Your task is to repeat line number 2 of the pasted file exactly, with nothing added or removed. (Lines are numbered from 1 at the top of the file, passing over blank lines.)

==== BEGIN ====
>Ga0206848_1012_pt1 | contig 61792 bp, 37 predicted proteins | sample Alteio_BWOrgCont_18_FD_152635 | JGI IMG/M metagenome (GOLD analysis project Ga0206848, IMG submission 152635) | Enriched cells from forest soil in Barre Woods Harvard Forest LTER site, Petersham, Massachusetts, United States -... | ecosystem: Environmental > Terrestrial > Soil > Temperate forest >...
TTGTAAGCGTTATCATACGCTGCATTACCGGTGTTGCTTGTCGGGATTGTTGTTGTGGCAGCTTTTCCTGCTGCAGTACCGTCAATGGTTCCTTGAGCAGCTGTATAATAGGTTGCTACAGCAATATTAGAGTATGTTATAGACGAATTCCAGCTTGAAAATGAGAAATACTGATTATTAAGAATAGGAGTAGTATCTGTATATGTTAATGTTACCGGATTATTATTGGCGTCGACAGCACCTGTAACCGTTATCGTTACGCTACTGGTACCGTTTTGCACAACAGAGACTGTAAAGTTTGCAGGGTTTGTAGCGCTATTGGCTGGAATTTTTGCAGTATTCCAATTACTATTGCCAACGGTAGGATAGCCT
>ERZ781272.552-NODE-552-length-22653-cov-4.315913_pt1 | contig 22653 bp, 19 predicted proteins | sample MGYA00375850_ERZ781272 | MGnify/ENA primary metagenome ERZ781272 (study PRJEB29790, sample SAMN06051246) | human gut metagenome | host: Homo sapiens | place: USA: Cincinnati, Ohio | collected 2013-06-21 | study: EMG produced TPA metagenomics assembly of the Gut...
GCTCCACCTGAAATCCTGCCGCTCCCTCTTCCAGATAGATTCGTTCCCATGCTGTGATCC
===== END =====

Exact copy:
TTGTAAGCGTTATCATACGCTGCATTACCGGTGTTGCTTGTCGGGATTGTTGTTGTGGCAGCTTTTCCTGCTGCAGTACCGTCAATGGTTCCTTGAGCAGCTGTATAATAGGTTGCTACAGCAATATTAGAGTATGTTATAGACGAATTCCAGCTTGAAAATGAGAAATACTGATTATTAAGAATAGGAGTAGTATCTGTATATGTTAATGTTACCGGATTATTATTGGCGTCGACAGCACCTGTAACCGTTATCGTTACGCTACTGGTACCGTTTTGCACAACAGAGACTGTAAAGTTTGCAGGGTTTGTAGCGCTATTGGCTGGAATTTTTGCAGTATTCCAATTACTATTGCCAACGGTAGGATAGCCT